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Dural Arteriovenous Fistula (dAVF) and Caroticocavernous Fistula (CCF)

Dural arteriovenous fistula (dAVF) is a condition where abnormal vascular connections develop over time along the surface of the brain or spine between high-pressure arteries supplying the fibrous protective dura mater and the usually low-pressure draining veins. It results in abnormal high pressure and pulsatile arterial flow in the veins which often become significantly enlarged and distended. Occasionally a dAVF develops in a large vein directly behind the eye and is referred to as a caroticocavernous fistula (CCF).

Dural arteriovenous fistula may be asymptomatic however patients may frequently experience pulsatile tinnitus, headaches and visual disturbances. Brain haemorrhage, seizures and other neurologic symptoms can occur in high grade dAVF and require more urgent treatment.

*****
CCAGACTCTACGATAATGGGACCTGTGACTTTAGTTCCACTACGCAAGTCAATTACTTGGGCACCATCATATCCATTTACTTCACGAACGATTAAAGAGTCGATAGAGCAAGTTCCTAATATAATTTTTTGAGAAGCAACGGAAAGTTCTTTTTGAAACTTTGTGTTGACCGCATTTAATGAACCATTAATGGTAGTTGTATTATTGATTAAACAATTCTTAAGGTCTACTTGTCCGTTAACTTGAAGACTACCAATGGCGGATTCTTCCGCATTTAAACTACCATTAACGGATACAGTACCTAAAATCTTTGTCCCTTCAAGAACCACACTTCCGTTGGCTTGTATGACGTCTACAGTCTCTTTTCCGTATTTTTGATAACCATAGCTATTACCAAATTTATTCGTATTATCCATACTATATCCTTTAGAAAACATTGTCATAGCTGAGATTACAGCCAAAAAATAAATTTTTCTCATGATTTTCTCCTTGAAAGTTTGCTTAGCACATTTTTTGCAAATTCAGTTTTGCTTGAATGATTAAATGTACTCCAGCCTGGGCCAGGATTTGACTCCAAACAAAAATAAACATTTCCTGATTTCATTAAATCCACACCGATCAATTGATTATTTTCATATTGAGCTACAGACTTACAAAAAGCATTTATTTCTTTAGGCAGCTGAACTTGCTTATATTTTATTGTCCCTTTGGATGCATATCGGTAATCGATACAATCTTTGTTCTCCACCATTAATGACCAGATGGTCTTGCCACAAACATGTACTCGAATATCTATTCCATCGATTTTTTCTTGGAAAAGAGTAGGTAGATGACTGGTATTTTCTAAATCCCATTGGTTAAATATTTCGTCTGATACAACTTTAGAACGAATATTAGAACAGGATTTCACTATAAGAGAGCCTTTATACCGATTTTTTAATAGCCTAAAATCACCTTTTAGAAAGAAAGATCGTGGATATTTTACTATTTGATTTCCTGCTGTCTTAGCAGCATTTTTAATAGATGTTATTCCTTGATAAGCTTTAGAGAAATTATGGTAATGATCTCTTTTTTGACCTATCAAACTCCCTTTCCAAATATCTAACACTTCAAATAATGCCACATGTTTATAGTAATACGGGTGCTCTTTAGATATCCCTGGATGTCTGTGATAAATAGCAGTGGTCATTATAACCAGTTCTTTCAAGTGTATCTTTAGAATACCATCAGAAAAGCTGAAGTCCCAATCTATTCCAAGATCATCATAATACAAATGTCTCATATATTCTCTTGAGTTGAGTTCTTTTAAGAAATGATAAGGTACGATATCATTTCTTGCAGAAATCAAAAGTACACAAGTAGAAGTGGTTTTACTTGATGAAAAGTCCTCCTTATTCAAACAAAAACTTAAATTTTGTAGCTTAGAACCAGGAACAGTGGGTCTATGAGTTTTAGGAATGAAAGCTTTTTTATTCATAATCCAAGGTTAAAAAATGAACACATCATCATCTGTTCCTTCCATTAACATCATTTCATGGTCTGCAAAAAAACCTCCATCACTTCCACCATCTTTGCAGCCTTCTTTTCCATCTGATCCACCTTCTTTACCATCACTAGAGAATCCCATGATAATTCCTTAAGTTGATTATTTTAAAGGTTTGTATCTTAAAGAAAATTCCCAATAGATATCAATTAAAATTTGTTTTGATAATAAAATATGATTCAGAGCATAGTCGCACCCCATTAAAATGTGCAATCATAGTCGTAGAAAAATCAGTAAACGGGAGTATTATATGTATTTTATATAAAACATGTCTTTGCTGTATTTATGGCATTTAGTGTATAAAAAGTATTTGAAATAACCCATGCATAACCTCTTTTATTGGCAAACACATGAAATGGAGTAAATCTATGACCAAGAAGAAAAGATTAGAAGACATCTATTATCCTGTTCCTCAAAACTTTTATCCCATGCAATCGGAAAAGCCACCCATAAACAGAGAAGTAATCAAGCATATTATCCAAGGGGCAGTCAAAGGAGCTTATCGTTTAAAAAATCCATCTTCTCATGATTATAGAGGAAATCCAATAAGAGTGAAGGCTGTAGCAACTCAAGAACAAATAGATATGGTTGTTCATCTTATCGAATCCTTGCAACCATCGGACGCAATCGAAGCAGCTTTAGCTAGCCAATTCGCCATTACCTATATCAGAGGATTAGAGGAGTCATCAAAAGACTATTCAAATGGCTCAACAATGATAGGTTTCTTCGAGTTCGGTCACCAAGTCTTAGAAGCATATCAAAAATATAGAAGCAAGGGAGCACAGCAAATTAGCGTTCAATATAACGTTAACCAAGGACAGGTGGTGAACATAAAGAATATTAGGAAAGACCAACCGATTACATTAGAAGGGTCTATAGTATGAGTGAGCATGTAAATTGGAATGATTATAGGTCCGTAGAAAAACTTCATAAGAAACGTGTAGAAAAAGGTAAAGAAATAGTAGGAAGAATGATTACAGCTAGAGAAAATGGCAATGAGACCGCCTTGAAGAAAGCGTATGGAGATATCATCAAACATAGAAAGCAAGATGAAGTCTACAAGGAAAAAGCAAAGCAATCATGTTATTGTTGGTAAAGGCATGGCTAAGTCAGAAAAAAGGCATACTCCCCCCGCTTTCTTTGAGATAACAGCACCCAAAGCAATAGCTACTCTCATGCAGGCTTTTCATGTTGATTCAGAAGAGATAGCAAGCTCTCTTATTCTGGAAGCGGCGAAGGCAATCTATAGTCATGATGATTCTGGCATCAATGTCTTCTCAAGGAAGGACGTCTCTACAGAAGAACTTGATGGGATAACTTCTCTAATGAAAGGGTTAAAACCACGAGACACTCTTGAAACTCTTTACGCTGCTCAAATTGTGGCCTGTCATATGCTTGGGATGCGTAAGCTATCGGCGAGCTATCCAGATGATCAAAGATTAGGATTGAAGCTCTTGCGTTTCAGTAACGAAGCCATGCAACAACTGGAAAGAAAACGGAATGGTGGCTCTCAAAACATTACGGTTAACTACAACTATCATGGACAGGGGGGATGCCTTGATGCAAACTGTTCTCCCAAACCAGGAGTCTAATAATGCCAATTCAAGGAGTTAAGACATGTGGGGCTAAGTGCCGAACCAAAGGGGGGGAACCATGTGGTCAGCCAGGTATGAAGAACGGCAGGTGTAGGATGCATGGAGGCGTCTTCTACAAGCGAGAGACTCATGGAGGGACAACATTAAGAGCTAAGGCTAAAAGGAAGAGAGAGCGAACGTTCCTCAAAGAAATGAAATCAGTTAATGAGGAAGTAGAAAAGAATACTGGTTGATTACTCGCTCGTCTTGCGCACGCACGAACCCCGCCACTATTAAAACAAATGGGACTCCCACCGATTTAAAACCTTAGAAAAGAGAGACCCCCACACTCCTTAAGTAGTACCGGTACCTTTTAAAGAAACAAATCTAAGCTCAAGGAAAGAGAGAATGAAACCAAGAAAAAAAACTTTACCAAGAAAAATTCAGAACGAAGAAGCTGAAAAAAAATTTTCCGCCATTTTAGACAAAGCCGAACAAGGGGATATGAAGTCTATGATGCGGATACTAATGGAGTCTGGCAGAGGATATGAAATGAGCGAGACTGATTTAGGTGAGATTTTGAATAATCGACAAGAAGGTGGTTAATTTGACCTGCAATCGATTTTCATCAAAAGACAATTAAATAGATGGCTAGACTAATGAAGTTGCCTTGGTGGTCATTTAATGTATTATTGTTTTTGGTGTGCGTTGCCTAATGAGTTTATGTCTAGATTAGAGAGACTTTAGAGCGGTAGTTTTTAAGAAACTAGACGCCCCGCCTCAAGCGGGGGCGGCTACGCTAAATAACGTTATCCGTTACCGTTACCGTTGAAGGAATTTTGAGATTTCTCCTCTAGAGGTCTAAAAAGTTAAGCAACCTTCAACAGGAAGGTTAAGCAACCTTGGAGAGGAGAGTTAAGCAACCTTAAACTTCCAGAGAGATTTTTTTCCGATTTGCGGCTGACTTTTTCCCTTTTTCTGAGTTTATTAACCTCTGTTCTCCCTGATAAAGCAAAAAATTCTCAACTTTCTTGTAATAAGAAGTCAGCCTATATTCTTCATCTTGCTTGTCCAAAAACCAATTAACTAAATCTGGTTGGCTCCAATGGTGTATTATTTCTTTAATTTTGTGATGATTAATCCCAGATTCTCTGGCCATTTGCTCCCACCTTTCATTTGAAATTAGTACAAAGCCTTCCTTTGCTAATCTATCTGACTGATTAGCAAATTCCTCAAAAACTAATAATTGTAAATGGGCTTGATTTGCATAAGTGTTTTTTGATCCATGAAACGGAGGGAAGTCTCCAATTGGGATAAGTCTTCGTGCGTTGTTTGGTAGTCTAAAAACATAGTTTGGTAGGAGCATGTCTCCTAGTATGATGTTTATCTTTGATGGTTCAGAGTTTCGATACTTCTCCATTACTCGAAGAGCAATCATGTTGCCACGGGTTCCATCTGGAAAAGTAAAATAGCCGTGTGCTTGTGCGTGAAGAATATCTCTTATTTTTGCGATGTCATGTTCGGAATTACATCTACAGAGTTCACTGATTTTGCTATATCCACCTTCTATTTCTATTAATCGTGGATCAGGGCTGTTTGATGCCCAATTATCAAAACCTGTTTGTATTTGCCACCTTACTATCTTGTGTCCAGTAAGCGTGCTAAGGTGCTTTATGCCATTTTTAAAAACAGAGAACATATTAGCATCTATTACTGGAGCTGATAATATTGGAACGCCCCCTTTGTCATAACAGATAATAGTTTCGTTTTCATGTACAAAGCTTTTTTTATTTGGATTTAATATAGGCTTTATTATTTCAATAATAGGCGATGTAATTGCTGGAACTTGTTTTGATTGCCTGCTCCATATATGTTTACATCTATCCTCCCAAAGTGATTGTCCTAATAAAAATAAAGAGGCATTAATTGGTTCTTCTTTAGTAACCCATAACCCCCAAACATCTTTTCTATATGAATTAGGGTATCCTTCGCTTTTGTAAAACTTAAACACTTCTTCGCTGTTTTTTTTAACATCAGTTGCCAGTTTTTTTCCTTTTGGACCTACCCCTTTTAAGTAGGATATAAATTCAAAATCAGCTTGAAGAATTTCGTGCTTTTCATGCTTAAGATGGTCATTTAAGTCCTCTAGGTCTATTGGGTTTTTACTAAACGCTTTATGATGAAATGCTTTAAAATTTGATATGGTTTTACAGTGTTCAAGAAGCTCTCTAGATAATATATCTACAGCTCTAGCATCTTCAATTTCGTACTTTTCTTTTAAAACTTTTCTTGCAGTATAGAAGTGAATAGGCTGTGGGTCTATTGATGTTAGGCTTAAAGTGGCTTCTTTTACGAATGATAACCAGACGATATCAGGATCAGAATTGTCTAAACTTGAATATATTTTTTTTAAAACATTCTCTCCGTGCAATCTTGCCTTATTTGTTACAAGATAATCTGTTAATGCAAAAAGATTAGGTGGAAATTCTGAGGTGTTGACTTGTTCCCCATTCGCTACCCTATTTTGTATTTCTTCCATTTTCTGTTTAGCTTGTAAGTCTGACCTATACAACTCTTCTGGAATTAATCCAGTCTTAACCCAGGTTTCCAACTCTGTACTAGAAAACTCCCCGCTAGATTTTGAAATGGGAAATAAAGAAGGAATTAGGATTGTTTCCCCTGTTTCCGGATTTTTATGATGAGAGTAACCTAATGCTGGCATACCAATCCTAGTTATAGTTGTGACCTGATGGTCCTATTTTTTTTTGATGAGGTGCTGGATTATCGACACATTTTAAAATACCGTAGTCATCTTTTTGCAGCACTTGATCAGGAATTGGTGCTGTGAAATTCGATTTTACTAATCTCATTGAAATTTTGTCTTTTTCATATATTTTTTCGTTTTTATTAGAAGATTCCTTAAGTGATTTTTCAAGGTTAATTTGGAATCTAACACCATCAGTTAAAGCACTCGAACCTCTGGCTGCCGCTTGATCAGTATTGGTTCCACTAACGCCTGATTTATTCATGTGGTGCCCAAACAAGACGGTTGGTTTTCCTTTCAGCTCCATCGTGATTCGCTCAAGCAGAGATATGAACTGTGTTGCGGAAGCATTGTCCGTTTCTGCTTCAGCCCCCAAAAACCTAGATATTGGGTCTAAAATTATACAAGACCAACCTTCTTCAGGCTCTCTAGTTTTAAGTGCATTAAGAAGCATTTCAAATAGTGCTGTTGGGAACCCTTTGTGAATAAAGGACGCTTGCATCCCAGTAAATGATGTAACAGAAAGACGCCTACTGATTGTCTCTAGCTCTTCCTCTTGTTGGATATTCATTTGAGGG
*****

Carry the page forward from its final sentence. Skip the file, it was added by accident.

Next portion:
The endovascular dAVF repair procedure involves General Anaesthesia and then internal access to the abnormal artery and vein using an artery in the wrist or upper leg. Using sophisticated navigation systems, the dAVF can be repaired internally with a combination of platinum coils and unique glue-like substances that progressively block the abnormal connection of vessels between the artery and vein allowing them to return to normal pressures and function. If successfully treated before damage has occurred the brain and spine can return to normal function with little or no deficit.

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